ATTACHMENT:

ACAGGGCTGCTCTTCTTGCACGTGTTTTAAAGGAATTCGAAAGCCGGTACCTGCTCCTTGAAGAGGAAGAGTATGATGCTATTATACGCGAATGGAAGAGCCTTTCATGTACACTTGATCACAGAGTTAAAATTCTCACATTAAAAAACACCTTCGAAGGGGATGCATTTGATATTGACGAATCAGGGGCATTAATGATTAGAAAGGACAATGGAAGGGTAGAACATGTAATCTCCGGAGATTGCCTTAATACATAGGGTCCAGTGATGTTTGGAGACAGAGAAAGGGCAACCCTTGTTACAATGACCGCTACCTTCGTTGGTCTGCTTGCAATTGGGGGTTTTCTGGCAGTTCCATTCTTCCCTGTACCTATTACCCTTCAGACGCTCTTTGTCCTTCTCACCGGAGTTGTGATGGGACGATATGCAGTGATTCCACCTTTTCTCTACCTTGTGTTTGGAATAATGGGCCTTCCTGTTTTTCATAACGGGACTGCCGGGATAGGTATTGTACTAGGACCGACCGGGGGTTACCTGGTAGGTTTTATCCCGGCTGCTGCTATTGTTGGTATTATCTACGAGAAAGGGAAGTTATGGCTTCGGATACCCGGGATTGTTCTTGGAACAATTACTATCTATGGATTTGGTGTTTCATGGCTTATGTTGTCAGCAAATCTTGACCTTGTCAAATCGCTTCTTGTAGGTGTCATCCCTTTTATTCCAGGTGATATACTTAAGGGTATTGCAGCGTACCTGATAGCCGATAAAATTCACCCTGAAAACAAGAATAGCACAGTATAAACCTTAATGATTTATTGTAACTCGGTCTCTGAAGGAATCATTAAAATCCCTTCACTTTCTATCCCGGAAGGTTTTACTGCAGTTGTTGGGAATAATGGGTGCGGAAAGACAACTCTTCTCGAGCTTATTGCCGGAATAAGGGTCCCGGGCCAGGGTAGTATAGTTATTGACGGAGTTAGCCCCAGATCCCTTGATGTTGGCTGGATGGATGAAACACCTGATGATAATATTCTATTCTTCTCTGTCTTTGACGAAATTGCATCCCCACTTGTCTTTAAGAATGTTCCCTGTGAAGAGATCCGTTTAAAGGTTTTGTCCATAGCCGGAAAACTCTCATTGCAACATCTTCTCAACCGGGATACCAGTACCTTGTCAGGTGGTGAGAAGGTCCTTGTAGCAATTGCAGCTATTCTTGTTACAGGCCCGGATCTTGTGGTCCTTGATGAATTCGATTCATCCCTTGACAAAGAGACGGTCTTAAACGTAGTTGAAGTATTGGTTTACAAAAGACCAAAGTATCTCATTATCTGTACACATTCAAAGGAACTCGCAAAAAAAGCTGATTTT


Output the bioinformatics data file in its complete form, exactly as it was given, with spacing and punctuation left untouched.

ACAGGGCTGCTCTTCTTGCACGTGTTTTAAAGGAATTCGAAAGCCGGTACCTGCTCCTTGAAGAGGAAGAGTATGATGCTATTATACGCGAATGGAAGAGCCTTTCATGTACACTTGATCACAGAGTTAAAATTCTCACATTAAAAAACACCTTCGAAGGGGATGCATTTGATATTGACGAATCAGGGGCATTAATGATTAGAAAGGACAATGGAAGGGTAGAACATGTAATCTCCGGAGATTGCCTTAATACATAGGGTCCAGTGATGTTTGGAGACAGAGAAAGGGCAACCCTTGTTACAATGACCGCTACCTTCGTTGGTCTGCTTGCAATTGGGGGTTTTCTGGCAGTTCCATTCTTCCCTGTACCTATTACCCTTCAGACGCTCTTTGTCCTTCTCACCGGAGTTGTGATGGGACGATATGCAGTGATTCCACCTTTTCTCTACCTTGTGTTTGGAATAATGGGCCTTCCTGTTTTTCATAACGGGACTGCCGGGATAGGTATTGTACTAGGACCGACCGGGGGTTACCTGGTAGGTTTTATCCCGGCTGCTGCTATTGTTGGTATTATCTACGAGAAAGGGAAGTTATGGCTTCGGATACCCGGGATTGTTCTTGGAACAATTACTATCTATGGATTTGGTGTTTCATGGCTTATGTTGTCAGCAAATCTTGACCTTGTCAAATCGCTTCTTGTAGGTGTCATCCCTTTTATTCCAGGTGATATACTTAAGGGTATTGCAGCGTACCTGATAGCCGATAAAATTCACCCTGAAAACAAGAATAGCACAGTATAAACCTTAATGATTTATTGTAACTCGGTCTCTGAAGGAATCATTAAAATCCCTTCACTTTCTATCCCGGAAGGTTTTACTGCAGTTGTTGGGAATAATGGGTGCGGAAAGACAACTCTTCTCGAGCTTATTGCCGGAATAAGGGTCCCGGGCCAGGGTAGTATAGTTATTGACGGAGTTAGCCCCAGATCCCTTGATGTTGGCTGGATGGATGAAACACCTGATGATAATATTCTATTCTTCTCTGTCTTTGACGAAATTGCATCCCCACTTGTCTTTAAGAATGTTCCCTGTGAAGAGATCCGTTTAAAGGTTTTGTCCATAGCCGGAAAACTCTCATTGCAACATCTTCTCAACCGGGATACCAGTACCTTGTCAGGTGGTGAGAAGGTCCTTGTAGCAATTGCAGCTATTCTTGTTACAGGCCCGGATCTTGTGGTCCTTGATGAATTCGATTCATCCCTTGACAAAGAGACGGTCTTAAACGTAGTTGAAGTATTGGTTTACAAAAGACCAAAGTATCTCATTATCTGTACACATTCAAAGGAACTCGCAAAAAAAGCTGATTTT